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Thursday, November 24, 2005

The Elizabethan age -- from a delightfully demented source

Chapter 33


ALTHOUGH this memorable queen was a man, she was constantly addressed by her courtiers by various affectionate female nicknames, such as Auroraborealis, Ruritania, Black Beauty (or Bete Noire), and Brown Bess. She also very graciously walked on Sir Walter Raleigh's overcoat whenever he dropped it in the mud and was, in fact, in every respect a good and romantic queen.

Wave of Beards

One of the most romantic aspects of the Elizabethan age was the wave of beards which suddenly
swept across History and settled upon all the great men of the period. The most memorable of these beards was the cause of the outstanding event of the reign, which occurred in the following way.

The Great Armadillo

The Spaniards complained that Captain F. Drake, the memorable bowlsman, had singed the King of Spain's beard (or Spanish Mane, as it was called) one day when it was in Cadiz Harbour. Drake replied that he was in his hammock at the time and a thousand miles away. The King of Spain, however, insisted that the beard had been spoilt and sent the Great Spanish Armadillo to ravish the shores of England.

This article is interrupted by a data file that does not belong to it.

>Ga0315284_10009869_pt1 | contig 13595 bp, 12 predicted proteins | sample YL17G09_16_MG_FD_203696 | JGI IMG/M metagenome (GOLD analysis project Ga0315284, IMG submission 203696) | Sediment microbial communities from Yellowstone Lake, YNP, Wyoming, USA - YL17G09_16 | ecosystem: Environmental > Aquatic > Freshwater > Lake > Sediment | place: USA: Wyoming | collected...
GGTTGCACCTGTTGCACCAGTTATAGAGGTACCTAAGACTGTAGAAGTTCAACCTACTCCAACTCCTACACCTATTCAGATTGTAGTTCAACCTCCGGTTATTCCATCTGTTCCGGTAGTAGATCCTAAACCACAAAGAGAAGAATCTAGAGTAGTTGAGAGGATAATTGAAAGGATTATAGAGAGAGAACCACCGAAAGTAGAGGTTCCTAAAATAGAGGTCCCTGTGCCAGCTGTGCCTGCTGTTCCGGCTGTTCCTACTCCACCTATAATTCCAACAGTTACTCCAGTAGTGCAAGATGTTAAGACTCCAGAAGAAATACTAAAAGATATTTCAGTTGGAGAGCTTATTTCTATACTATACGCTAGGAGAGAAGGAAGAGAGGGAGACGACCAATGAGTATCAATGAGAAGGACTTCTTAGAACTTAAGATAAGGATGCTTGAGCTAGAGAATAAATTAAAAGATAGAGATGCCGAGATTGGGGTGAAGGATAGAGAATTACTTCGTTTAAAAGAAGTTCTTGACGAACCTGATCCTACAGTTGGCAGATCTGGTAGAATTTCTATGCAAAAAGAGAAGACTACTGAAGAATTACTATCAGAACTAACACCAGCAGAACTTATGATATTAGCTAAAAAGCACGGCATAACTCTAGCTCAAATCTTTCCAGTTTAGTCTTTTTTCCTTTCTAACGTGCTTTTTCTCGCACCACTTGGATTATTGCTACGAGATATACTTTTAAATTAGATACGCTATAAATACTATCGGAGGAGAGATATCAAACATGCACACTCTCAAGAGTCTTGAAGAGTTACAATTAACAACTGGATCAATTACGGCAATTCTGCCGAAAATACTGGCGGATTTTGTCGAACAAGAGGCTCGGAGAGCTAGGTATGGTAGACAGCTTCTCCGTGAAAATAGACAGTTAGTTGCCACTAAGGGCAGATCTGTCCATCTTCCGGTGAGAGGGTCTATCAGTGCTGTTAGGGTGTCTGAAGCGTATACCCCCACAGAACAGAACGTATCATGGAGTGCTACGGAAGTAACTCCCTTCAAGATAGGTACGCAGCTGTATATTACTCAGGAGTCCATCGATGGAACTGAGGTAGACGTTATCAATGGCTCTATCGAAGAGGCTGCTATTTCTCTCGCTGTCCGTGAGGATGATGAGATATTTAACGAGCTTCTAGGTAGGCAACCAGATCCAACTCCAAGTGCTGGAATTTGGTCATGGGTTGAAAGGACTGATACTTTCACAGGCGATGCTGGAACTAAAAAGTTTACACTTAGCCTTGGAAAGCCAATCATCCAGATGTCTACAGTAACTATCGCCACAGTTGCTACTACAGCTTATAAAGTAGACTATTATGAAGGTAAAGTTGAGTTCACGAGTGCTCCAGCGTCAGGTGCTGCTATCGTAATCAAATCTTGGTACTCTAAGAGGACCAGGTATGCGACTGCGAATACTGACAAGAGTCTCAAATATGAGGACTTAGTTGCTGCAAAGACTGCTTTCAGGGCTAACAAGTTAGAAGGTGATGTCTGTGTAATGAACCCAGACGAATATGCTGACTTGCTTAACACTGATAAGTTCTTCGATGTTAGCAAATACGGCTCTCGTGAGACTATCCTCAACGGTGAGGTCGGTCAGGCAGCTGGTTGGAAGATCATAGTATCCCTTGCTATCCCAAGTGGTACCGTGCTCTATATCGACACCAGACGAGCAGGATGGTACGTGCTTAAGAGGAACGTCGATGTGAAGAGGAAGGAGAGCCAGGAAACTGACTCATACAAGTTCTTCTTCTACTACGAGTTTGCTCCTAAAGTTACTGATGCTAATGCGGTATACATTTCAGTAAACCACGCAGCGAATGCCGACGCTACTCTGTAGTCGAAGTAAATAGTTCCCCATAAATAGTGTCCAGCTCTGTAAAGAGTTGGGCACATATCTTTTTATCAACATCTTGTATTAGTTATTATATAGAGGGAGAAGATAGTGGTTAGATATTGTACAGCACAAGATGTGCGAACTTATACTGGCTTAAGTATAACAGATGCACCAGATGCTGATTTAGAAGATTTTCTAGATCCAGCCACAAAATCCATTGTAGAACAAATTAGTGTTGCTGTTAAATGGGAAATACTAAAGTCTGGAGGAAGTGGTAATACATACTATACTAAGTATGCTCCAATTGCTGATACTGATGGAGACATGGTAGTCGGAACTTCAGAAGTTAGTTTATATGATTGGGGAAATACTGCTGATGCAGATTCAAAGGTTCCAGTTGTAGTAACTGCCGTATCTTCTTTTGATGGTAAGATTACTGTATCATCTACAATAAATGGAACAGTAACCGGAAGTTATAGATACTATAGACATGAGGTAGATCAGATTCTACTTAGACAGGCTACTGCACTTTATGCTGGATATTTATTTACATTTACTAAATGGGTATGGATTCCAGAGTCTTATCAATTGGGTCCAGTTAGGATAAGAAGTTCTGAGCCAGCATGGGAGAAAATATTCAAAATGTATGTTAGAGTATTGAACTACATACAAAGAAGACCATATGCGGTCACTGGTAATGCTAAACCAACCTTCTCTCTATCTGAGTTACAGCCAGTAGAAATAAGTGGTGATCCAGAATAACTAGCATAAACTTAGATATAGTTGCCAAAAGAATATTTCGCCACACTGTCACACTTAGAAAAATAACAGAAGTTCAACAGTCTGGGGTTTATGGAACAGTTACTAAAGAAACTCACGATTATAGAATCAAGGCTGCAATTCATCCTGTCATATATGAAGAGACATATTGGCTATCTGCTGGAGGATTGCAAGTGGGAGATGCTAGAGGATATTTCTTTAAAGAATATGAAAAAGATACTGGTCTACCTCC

The crisis was boldly faced in England, especially by Big Bess herself, who instantly put on an enormous quantity of clothing and rode to and fro on a white horse at Tilbury -- a courageous act which was warmly appluded by the English sailors.

In this striking and romantic manner the English were once more victorious.

The Queen of Hearts

A great nuisance in this reign was the memorable Scottish queen, known as Mary Queen of Hearts on account of the large number of husbands she obtained, eg. Cardinale Ritzio, Boswell, and the King of France: most of these she easily blew up at Holywood. Unfortunately for Mary, Scotland was now suddenly overrun by a wave of synods led by Sir John Nox, the memorable Scottish Saturday Knight. Unable to believe, on account of the number of her husbands, that Mary was a single person, the Knight accused her of being a 'monstrous regiment of women', and after this brave remark had her imprisoned in Loch Lomond. Mary, however, escaped and fled to England, where Elizabeth immediately put her in quarantine on the top of an enormous Height called Wutheringay.

As Mary had already been Queen of France and Queen of Scotland many people thought it would be unfair if she were not made Queen of England as well. Various plots, such as the Paddington Plot, the Threadneedle Conspiracy and the Adelfi plot, were therefore hatched to bring this about. Elizabeth, however, learning that in addition to all this Mary was good-looking and could play on the virginals, recognized that Mary was too romantic not to be executed, and accordingly had that done.


(exerpted from 1066 and All That by W.C. Sellar and R.J. Yeatman)

Next post: a quiz.


thomasw said...

hehe, i like the after-thought phrase in the title of the book "...and all that."

Susan Katherine said...

*SNORT* could you please warn us who may be sipping afternoon tea before you post from that towering comic genius or Good Thing, known as 1066 and All that? My keyboard is not looking very happy :-) I'm so glad you still have that - we often do short exams based on the questions in it when bored of an evening...